Sponsored by:

Comment, blog & share photos

Log in | Become a member
The Honolulu Advertiser
Posted on: Tuesday, May 18, 2010

Some Hawaii taxpayers will receive refunds this month

By Derrick DePledge
Advertiser Government Writer

Hawaii news photo - The Honolulu Advertiser

Gov. Linda Lingle says refunds due on tax returns filed in January and February will come this month.

DEBORAH BOOKER | The Honolulu Advertiser

spacer spacer

Taxpayers who filed state returns in January and February will get their refunds this month instead of having to wait until July.

Gov. Linda Lingle said yesterday that she would release most tax refunds sooner than expected because revenue collections have improved as the state's economy improves.

Lingle had delayed tax refunds from April until July to temporarily save $275 million and help the state get through the fiscal year.

"It's good to have some good news to report," Lingle said at a news conference at the state Capitol.

Taxpayers who have direct deposit will get their refunds as soon as Friday. The state will start to mail out refund checks on May 28.

Lingle said she would release $125 million worth of tax refunds, or about 60 percent of the $207 million in claims filed so far. She said the state will monitor cash flow and determine whether to release additional refunds before the July 20 deadline set by state law.

Under state law, the state has 90 days to release tax refunds but typically sends out the money shortly after the filing deadline in April.

The governor asked people not to telephone the state Department of Taxation to ask about the status of their refunds because it could slow processing. She said she did not file her own tax return until April and will have to wait like other late filers for any refund.

Roy Vierra, a surf shop owner and surfing instructor, said he recognizes the state's budget crisis but wonders why the state is not as understanding when it comes to taxpayers who are late filing their returns.

"They didn't say, 'We're going to be late paying out, so you guys can be a little late paying in,' " he said. "That never was said."


State revenue collections are down 1 percent from last year through the first 10 months of the fiscal year. The state Council on Revenues has estimated that revenue collections would fall 2.5 percent. The council is scheduled to meet on May 27 to update the state's revenue forecast.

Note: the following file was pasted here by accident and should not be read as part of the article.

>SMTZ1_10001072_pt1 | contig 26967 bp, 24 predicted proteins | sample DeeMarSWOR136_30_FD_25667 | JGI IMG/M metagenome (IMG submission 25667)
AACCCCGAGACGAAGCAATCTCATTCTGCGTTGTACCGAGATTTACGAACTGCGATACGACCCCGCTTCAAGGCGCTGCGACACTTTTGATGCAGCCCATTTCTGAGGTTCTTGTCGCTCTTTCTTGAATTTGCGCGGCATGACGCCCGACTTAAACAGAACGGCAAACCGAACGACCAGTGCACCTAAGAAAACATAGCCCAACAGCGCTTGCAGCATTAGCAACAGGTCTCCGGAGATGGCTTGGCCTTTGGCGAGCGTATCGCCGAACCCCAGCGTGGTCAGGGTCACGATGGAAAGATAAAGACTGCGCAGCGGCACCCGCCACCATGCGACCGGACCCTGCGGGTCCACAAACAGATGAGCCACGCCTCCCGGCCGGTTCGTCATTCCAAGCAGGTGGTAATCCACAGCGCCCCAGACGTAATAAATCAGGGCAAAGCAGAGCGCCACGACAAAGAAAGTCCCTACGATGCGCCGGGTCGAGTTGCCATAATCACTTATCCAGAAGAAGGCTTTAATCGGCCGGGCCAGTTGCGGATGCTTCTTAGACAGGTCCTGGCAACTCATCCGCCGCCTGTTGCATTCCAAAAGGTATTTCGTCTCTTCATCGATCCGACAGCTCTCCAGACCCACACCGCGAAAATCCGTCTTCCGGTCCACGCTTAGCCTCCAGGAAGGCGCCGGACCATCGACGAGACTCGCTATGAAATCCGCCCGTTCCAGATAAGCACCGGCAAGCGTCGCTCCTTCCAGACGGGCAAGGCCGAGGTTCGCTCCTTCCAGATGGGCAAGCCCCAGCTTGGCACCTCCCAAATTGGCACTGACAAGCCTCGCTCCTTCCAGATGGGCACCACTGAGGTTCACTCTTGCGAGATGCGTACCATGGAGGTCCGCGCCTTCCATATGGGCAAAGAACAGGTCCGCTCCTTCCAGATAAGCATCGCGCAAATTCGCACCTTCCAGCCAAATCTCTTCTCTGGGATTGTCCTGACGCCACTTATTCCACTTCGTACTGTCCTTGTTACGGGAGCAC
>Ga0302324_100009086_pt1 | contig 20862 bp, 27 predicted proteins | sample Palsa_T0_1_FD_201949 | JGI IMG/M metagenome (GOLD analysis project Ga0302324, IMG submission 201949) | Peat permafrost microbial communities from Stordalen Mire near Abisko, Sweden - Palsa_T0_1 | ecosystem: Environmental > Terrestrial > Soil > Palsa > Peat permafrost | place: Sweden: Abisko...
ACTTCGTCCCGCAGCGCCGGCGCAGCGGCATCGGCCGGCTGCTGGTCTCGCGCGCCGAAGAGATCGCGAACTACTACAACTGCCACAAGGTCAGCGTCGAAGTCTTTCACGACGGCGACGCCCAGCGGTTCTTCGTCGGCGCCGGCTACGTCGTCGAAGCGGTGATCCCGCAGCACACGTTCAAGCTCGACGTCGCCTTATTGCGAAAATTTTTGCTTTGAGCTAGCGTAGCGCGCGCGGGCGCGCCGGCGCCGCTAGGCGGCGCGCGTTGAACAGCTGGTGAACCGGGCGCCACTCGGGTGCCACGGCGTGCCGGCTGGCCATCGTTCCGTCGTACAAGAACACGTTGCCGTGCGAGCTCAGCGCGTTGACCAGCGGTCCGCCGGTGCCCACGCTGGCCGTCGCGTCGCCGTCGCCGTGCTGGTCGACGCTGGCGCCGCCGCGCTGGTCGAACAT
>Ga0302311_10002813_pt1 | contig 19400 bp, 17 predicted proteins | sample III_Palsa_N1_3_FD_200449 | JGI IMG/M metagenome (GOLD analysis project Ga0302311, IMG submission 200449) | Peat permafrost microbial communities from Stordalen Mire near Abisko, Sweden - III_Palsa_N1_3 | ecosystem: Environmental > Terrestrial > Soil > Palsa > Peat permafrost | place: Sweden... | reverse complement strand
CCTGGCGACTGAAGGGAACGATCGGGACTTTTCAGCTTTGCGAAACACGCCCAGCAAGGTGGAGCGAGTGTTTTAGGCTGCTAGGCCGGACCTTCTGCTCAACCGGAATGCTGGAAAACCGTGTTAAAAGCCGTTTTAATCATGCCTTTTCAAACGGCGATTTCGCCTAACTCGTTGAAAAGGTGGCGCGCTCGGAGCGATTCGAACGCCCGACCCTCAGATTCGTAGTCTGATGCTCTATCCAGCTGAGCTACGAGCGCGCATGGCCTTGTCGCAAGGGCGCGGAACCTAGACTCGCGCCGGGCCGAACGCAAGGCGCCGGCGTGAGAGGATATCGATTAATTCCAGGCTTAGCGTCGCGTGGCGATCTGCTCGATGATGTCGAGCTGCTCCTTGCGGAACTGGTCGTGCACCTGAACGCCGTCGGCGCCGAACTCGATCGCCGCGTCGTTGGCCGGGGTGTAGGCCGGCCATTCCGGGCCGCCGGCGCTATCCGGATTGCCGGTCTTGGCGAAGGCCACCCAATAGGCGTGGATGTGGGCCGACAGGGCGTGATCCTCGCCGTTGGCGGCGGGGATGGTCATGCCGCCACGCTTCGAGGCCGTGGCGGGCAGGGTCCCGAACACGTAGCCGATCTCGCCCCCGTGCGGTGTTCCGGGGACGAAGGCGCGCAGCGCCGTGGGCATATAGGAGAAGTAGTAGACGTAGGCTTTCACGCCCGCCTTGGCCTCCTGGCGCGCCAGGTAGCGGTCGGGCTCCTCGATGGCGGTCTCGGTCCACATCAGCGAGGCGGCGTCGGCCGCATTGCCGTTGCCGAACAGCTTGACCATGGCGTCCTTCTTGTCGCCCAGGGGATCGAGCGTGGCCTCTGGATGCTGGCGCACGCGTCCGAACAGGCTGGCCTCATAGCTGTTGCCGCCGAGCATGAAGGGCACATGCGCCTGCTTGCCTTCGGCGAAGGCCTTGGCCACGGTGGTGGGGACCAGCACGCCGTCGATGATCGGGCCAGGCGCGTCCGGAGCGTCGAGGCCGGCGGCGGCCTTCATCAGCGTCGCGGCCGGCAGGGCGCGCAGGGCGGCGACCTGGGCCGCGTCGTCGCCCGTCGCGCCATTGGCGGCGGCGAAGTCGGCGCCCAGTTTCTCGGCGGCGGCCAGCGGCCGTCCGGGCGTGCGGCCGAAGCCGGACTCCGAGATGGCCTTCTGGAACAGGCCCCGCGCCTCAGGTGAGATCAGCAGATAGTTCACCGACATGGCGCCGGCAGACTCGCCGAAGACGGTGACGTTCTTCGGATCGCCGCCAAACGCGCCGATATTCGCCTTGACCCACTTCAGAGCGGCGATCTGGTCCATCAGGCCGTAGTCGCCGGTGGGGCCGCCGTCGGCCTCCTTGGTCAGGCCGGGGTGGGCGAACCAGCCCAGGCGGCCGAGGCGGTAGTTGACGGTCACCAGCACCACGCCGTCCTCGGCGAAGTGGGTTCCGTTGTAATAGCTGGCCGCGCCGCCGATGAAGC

"The revenues are improving," Lingle said. "I'm happy to be able to report this, and I wanted to thank the people all across the state for the patience that they've shown during this time as we tried to both meet our obligations to have a balanced budget, to be conservative in how we budget, but also try to get their refunds out as quickly as we could."

State Rep. Marcus Oshiro, D-39th (Wahiawā), the chairman of the House Finance Committee, was initially critical of Lingle for delaying tax refunds.

But state lawmakers, like Lingle, decided that the delay was better than deeper state spending cuts or higher taxes to help close a $1.2 billion budget deficit through June 2011.


The state budget's projections assume that the next governor will also delay tax refunds next year. The new governor also has the option of releasing the refunds sooner if the economy continues to improve.

State lawmakers also passed a bill that would require the state to pay interest on tax refunds not released within the 90 days required by state law.

Lingle has until July 6 to sign, veto or allow the bill to become law without her signature.

"I think it's a good sign," Oshiro said of Lingle's decision to release tax refunds. "It's a positive sign that the economy is turning around."

Lowell Kalapa, president and executive director of the Tax Foundation of Hawai'i, called Lingle's move political. He said she should have released the tax refunds sooner.

"When you look back on it, sure it looked really dour and depressing when she announced she was going to hold, but when you think about it, if that money had been back in the economy maybe we would have pulled out of this quicker," Kalapa said.

"While she is not running for office, there are others in her party that are certainly running for office," Kalapa said. "And it would look pretty good that the Republican governor has said, 'Oh, my poor souls out there are starving because they're not getting their refunds, and therefore I'm going to refund the money.' "